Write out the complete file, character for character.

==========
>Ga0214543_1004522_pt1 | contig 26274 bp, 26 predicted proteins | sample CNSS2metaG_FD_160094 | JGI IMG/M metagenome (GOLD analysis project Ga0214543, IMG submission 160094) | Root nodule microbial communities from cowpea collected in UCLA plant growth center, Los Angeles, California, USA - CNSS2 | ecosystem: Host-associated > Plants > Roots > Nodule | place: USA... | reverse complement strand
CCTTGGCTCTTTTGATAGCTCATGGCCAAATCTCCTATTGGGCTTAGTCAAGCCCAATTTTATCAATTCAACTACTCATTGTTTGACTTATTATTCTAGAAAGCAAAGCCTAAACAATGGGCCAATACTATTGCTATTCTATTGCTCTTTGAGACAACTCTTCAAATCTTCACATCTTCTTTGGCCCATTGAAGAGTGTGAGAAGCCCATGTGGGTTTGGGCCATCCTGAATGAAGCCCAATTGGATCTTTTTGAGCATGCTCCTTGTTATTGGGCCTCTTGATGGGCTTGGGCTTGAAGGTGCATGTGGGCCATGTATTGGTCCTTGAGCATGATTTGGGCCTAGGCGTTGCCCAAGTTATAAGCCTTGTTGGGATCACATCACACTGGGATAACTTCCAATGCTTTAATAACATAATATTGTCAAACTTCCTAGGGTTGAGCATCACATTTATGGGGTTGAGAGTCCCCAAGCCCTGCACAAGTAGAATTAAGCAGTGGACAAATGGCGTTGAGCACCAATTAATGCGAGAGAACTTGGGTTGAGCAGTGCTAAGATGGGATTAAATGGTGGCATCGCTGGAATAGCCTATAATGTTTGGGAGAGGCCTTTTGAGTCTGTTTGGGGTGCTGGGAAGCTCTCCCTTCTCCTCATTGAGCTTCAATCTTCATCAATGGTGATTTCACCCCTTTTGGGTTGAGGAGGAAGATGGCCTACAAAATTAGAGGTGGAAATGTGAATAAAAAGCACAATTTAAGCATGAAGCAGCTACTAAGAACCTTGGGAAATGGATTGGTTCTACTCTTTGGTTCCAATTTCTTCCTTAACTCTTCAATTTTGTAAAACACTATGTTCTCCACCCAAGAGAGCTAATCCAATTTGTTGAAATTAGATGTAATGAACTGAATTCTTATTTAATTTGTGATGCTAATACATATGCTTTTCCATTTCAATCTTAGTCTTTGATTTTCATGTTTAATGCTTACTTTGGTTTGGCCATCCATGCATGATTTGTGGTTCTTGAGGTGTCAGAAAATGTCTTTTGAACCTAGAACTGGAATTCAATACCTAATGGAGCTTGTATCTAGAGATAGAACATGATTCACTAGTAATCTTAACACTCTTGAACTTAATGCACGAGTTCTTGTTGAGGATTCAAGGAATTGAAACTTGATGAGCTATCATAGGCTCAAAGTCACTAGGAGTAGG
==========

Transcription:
>Ga0214543_1004522_pt1 | contig 26274 bp, 26 predicted proteins | sample CNSS2metaG_FD_160094 | JGI IMG/M metagenome (GOLD analysis project Ga0214543, IMG submission 160094) | Root nodule microbial communities from cowpea collected in UCLA plant growth center, Los Angeles, California, USA - CNSS2 | ecosystem: Host-associated > Plants > Roots > Nodule | place: USA... | reverse complement strand
CCTTGGCTCTTTTGATAGCTCATGGCCAAATCTCCTATTGGGCTTAGTCAAGCCCAATTTTATCAATTCAACTACTCATTGTTTGACTTATTATTCTAGAAAGCAAAGCCTAAACAATGGGCCAATACTATTGCTATTCTATTGCTCTTTGAGACAACTCTTCAAATCTTCACATCTTCTTTGGCCCATTGAAGAGTGTGAGAAGCCCATGTGGGTTTGGGCCATCCTGAATGAAGCCCAATTGGATCTTTTTGAGCATGCTCCTTGTTATTGGGCCTCTTGATGGGCTTGGGCTTGAAGGTGCATGTGGGCCATGTATTGGTCCTTGAGCATGATTTGGGCCTAGGCGTTGCCCAAGTTATAAGCCTTGTTGGGATCACATCACACTGGGATAACTTCCAATGCTTTAATAACATAATATTGTCAAACTTCCTAGGGTTGAGCATCACATTTATGGGGTTGAGAGTCCCCAAGCCCTGCACAAGTAGAATTAAGCAGTGGACAAATGGCGTTGAGCACCAATTAATGCGAGAGAACTTGGGTTGAGCAGTGCTAAGATGGGATTAAATGGTGGCATCGCTGGAATAGCCTATAATGTTTGGGAGAGGCCTTTTGAGTCTGTTTGGGGTGCTGGGAAGCTCTCCCTTCTCCTCATTGAGCTTCAATCTTCATCAATGGTGATTTCACCCCTTTTGGGTTGAGGAGGAAGATGGCCTACAAAATTAGAGGTGGAAATGTGAATAAAAAGCACAATTTAAGCATGAAGCAGCTACTAAGAACCTTGGGAAATGGATTGGTTCTACTCTTTGGTTCCAATTTCTTCCTTAACTCTTCAATTTTGTAAAACACTATGTTCTCCACCCAAGAGAGCTAATCCAATTTGTTGAAATTAGATGTAATGAACTGAATTCTTATTTAATTTGTGATGCTAATACATATGCTTTTCCATTTCAATCTTAGTCTTTGATTTTCATGTTTAATGCTTACTTTGGTTTGGCCATCCATGCATGATTTGTGGTTCTTGAGGTGTCAGAAAATGTCTTTTGAACCTAGAACTGGAATTCAATACCTAATGGAGCTTGTATCTAGAGATAGAACATGATTCACTAGTAATCTTAACACTCTTGAACTTAATGCACGAGTTCTTGTTGAGGATTCAAGGAATTGAAACTTGATGAGCTATCATAGGCTCAAAGTCACTAGGAGTAGG